Texsport Adjustable Tent Pole

Texsport Adjustable Tent Pole

Why we love it?

One pole three pieces system fits into included carry bag 3’ 5” to 7’ 10” Ajustable Length

Some comments about this we saw on the web:

* /u/percussivepaul on /r/BurningMan Telescoping poles like this – http://www.amazon.com/Texsport-14092-Ajustable-Tent-Pole/dp/B001DZNYFE/ref=sr_1_2?s=sporting-goods&ie=UTF8&qid=1385000786&sr=1-2&keywords=tent+pole though one of them was so stuck it wouldn’t extend – kind of poor quality. I also recommend something like camo netting spreaders if you can find them (didn’t have these).

here’s a step by step.
1. get a giant piece of shade cloth. I got a 12x20 ft piece of 90% cloth from here: http://www.shadeclothstore.com/products/shadecloth90__knittedshadecloth.html Make sure the shade is a. big enough to cover most of your tent, and b. high opacity.

  1. on-playa – drape the shade cloth directly over your tent.
  2. tie ropes to the four corners of the shade cloth. I suggest tying each corner into a knot with itself, and wrapping the rope around the knot. Initially I tied rope through the grommets of the cloth, but the wind ripped them right out.
  3. Hammer down a piece of rebar out from each of the four corners. I used candy-caned rebar hammed all the way in to form a loop with the ground (i.e. no way for the rope to slide out without pulling the rebar right out)
  4. Tie the rope on each corner to the rebar with a sliding knot, i.e. one you can tighten after tying it.

At this point the cloth is sitting securely on the tent tied to rebar at all four corners. It needs to be tensioned so it doesn’t flap in the wind and rip the ropes. One way to do this is just tighten the fuck out of the four ropes you’ve already got – then the cloth will press into the tent’s pole structure, which is already tensioned, and you will be secure. But then there is zero airflow between the cloth and the tend, which reduces the effectiveness of shade. So: the poles. (below)

If you want to visualize how this looks: the shade cloth is rectangular, 12x20 feet (if you have a small tent you might get away with a smaller piece – we had a big 4-man tent). The tent sits square in the middle, with the entrance along the long side of the cloth. When the cloth is draped over the tent, the 12ft sides touch the ground on opposite sides of the tent (or nearly do, depending on the size of the tent), and the 20ft sides form an arc which you can duck under to get in and out. It’s sort of like a mini-monkey-hut, where instead of a PVC frame, you’re using the internal poles of the tent to support the shade. But in practice it looks more like a rain-fly made of shade cloth. The four corners should pull out away from the tent quite a distance. This give you some nice extra storage on the ground between the tent and the edge of the cloth, as well.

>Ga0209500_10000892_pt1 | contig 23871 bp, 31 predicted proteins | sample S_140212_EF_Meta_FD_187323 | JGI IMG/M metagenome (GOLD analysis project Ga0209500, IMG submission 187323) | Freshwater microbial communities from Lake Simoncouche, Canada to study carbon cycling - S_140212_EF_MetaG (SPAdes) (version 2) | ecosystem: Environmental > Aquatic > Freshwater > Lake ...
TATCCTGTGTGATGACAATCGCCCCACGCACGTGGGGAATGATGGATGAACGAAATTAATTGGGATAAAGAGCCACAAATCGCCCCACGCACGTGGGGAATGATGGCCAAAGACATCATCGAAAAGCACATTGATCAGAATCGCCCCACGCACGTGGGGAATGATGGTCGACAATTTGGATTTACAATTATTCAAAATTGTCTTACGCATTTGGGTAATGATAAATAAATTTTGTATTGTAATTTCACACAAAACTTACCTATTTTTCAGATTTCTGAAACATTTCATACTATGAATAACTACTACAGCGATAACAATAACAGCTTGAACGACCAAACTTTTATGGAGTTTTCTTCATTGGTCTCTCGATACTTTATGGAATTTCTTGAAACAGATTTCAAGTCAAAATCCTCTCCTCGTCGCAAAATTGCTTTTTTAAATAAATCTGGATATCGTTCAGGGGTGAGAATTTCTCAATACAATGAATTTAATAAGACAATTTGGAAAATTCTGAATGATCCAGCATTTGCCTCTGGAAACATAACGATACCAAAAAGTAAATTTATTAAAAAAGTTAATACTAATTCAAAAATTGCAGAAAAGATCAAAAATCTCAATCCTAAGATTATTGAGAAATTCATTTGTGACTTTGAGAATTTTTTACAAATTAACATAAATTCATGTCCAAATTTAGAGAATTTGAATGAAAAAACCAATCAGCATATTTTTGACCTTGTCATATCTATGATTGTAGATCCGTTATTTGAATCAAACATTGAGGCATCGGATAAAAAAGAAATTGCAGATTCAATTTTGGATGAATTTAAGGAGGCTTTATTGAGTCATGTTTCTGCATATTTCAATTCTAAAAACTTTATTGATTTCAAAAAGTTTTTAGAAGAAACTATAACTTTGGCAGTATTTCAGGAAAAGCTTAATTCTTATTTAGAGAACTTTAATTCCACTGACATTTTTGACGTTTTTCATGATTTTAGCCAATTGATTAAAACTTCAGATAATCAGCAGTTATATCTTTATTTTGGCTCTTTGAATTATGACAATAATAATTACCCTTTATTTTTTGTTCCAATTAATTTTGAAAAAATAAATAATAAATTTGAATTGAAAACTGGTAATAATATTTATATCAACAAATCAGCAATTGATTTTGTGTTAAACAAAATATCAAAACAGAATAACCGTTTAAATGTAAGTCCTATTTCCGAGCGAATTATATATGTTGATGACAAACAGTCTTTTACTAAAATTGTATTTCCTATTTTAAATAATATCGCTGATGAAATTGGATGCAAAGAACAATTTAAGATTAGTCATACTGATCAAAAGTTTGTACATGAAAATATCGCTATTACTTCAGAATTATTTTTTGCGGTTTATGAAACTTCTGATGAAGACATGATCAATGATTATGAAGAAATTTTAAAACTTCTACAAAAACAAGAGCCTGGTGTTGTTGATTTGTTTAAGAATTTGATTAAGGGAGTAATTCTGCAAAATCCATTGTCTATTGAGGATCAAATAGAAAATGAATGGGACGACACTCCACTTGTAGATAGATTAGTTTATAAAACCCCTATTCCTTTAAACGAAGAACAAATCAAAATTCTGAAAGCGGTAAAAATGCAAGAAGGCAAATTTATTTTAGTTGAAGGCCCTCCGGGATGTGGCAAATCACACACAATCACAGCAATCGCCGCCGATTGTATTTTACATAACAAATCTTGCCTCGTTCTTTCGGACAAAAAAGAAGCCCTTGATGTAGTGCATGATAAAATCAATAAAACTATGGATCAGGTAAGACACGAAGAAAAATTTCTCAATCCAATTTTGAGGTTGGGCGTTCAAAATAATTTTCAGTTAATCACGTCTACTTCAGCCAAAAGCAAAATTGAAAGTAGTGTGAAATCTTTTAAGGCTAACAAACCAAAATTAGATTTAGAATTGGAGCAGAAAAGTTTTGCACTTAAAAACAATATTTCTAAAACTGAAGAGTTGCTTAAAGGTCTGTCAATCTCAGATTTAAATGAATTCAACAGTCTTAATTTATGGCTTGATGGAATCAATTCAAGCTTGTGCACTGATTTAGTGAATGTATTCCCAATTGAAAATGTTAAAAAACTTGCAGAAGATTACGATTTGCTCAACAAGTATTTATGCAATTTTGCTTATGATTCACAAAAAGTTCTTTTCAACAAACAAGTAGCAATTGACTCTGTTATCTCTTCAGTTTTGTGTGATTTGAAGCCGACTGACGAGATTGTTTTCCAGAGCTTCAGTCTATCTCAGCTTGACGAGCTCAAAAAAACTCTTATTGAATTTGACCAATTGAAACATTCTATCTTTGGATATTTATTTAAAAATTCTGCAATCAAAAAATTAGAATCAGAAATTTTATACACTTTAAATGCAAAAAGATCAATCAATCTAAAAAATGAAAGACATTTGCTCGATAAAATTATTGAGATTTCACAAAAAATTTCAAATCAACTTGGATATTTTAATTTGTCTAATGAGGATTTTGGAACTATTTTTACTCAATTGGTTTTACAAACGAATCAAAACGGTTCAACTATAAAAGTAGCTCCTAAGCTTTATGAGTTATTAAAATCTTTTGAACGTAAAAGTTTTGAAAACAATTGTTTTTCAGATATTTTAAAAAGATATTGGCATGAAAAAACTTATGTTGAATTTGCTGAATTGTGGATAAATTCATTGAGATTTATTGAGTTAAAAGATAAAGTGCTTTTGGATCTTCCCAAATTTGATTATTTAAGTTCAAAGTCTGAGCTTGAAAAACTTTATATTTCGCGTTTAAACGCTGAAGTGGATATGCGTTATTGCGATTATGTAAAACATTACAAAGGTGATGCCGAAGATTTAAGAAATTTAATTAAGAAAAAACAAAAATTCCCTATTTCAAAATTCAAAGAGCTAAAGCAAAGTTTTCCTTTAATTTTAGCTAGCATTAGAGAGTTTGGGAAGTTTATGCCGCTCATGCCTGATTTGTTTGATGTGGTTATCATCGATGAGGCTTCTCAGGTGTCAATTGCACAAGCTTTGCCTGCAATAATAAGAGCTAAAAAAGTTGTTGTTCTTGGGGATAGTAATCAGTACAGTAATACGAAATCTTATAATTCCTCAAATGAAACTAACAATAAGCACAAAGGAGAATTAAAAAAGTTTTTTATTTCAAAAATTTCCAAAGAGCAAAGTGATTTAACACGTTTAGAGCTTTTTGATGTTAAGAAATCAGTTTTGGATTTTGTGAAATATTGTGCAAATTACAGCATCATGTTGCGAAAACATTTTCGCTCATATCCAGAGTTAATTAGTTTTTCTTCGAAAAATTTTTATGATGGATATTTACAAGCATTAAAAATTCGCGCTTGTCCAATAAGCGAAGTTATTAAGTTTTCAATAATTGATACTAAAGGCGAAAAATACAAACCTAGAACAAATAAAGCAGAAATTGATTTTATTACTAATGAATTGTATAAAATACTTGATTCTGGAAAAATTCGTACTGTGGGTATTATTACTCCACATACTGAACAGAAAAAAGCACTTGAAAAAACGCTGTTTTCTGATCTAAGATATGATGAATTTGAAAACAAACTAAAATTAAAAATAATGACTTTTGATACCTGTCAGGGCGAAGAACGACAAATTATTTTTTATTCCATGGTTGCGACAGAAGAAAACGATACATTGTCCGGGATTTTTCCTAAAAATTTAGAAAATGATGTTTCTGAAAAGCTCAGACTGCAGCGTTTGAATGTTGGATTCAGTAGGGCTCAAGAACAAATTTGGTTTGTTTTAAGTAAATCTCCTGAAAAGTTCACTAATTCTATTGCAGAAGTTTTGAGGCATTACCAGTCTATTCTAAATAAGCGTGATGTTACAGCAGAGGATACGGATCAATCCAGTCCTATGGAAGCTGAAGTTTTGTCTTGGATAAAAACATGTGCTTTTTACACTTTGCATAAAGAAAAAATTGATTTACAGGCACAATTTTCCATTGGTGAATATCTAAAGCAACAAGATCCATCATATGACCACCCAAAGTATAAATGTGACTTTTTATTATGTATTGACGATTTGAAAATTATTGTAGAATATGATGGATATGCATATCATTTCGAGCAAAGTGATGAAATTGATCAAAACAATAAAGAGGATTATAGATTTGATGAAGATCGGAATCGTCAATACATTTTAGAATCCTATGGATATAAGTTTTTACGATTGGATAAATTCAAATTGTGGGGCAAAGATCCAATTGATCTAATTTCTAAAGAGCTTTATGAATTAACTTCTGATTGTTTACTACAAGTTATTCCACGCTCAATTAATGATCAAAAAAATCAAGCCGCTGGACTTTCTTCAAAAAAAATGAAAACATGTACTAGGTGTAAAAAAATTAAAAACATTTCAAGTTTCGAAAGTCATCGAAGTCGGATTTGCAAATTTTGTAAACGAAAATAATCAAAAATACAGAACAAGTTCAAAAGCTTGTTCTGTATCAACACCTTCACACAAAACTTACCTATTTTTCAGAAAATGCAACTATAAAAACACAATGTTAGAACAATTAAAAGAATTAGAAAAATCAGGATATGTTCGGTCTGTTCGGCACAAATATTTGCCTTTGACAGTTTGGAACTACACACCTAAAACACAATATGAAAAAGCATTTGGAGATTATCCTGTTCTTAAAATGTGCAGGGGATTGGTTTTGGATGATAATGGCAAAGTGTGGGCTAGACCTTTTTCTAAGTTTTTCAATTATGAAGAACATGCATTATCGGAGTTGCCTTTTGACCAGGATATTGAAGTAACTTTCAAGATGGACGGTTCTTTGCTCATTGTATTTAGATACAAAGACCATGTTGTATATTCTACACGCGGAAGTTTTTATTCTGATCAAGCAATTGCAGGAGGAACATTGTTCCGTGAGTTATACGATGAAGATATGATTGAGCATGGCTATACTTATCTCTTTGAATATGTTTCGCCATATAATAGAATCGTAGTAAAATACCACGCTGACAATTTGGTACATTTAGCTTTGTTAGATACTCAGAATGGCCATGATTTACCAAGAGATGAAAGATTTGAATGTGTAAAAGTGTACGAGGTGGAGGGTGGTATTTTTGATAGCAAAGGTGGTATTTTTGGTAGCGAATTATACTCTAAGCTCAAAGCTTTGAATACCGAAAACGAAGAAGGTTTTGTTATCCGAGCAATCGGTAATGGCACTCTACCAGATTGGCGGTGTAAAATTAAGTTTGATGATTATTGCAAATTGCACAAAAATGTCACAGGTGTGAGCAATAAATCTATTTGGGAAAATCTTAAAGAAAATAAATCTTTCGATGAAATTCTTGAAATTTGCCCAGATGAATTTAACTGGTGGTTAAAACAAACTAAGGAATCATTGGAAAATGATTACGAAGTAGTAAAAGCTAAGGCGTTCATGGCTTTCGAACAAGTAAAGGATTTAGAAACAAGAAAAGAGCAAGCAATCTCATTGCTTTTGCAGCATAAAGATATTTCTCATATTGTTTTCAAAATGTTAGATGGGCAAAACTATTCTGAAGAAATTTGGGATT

1. Have the shade loosely sitting on the tent, bring the poles underneath the shade, and stand them up on all four sides of the tent. They should press against the top of the cloth. Adjust the sliding knots so the cloth is fairly tight. Then extend the poles as high as you can, pushing hard straight up. The cloth is slightly stretchy and will take the extra pressure. The tension will keep the poles standing straight up – no need for guy lines, though you can add them if you want. The effect is sort of like a circus tent with four peaks spread around the tent. It will be flattish in the middle, sagging a bit.

  2. Pull the ropes tight again – the tighter the better. The idea with tension is that any force acting on the structure (wind) is transmitted through the entire structure and evenly distributed among all the ropes – it greatly increases the effective strength of the rope. Periodically as the wind fucks with you you may need to tighten the ropes and adjust the position of the poles. You might also experiment with more rebar and more guy ropes, but take care to keep the structure tensioned. You also may find the poles want to punch through the shade – which is why it’s good to have spreaders on top, or something like that, to distribute the force. But the good thing is that it fails pretty gracefully – if a rope snaps, you lose tension, maybe the poles fall sideways, but the cloth just drapes over your tent and probably sits there, or maybe slides onto the ground around your tent. In any case I found this design does really well in the wind – wind just slides up and over, since it presents a mostly inclined profile on all four sides, and even if the wind does blow under the short side, knitted shade cloth lets a lot of wind pass through (unlike a tarp, which inflates like a sail).

Good luck. Let me know if this makes sense (or not).

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